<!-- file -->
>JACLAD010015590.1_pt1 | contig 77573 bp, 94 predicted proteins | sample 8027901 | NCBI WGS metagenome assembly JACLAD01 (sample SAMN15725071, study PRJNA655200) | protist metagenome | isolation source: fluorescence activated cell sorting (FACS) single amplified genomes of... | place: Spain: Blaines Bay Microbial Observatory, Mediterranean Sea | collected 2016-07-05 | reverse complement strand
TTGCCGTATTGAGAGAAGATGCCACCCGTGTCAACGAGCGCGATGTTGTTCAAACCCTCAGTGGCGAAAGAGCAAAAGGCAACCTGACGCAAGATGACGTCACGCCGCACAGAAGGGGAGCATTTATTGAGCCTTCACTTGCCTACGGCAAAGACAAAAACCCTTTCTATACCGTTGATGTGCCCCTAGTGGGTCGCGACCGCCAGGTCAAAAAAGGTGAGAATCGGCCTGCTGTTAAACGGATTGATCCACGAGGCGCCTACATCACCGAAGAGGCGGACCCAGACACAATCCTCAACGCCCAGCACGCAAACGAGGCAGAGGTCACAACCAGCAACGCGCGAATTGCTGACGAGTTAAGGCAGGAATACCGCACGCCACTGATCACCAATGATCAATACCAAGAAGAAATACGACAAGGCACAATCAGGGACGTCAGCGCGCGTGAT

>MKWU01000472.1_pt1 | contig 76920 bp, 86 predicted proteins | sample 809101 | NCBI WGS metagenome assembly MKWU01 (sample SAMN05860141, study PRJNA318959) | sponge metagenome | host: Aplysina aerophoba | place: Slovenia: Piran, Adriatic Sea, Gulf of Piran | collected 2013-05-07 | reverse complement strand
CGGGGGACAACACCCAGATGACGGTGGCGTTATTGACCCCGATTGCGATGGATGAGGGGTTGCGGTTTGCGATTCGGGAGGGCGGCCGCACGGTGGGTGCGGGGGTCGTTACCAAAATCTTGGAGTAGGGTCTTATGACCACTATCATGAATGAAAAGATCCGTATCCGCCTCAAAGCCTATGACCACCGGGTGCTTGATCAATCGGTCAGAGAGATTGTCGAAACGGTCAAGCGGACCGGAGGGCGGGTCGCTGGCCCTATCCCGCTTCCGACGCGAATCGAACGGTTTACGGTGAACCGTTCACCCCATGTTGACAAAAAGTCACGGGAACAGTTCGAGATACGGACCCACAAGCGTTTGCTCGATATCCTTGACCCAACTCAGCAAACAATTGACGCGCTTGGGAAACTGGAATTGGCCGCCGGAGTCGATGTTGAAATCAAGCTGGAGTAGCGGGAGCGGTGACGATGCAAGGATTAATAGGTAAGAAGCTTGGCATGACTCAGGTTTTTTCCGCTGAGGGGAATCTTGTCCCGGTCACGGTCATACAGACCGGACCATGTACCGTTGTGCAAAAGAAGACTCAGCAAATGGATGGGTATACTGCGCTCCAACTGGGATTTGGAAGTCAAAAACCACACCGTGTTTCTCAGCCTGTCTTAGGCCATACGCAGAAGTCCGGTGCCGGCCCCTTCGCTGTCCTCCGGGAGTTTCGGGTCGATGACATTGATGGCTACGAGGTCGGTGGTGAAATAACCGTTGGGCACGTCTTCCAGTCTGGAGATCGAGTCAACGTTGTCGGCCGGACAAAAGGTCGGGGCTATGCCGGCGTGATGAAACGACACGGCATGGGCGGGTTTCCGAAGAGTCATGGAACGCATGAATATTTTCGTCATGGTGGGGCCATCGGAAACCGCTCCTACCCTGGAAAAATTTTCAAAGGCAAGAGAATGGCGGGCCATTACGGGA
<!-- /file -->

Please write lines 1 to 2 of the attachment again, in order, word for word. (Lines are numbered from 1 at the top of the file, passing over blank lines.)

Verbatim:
>JACLAD010015590.1_pt1 | contig 77573 bp, 94 predicted proteins | sample 8027901 | NCBI WGS metagenome assembly JACLAD01 (sample SAMN15725071, study PRJNA655200) | protist metagenome | isolation source: fluorescence activated cell sorting (FACS) single amplified genomes of... | place: Spain: Blaines Bay Microbial Observatory, Mediterranean Sea | collected 2016-07-05 | reverse complement strand
TTGCCGTATTGAGAGAAGATGCCACCCGTGTCAACGAGCGCGATGTTGTTCAAACCCTCAGTGGCGAAAGAGCAAAAGGCAACCTGACGCAAGATGACGTCACGCCGCACAGAAGGGGAGCATTTATTGAGCCTTCACTTGCCTACGGCAAAGACAAAAACCCTTTCTATACCGTTGATGTGCCCCTAGTGGGTCGCGACCGCCAGGTCAAAAAAGGTGAGAATCGGCCTGCTGTTAAACGGATTGATCCACGAGGCGCCTACATCACCGAAGAGGCGGACCCAGACACAATCCTCAACGCCCAGCACGCAAACGAGGCAGAGGTCACAACCAGCAACGCGCGAATTGCTGACGAGTTAAGGCAGGAATACCGCACGCCACTGATCACCAATGATCAATACCAAGAAGAAATACGACAAGGCACAATCAGGGACGTCAGCGCGCGTGAT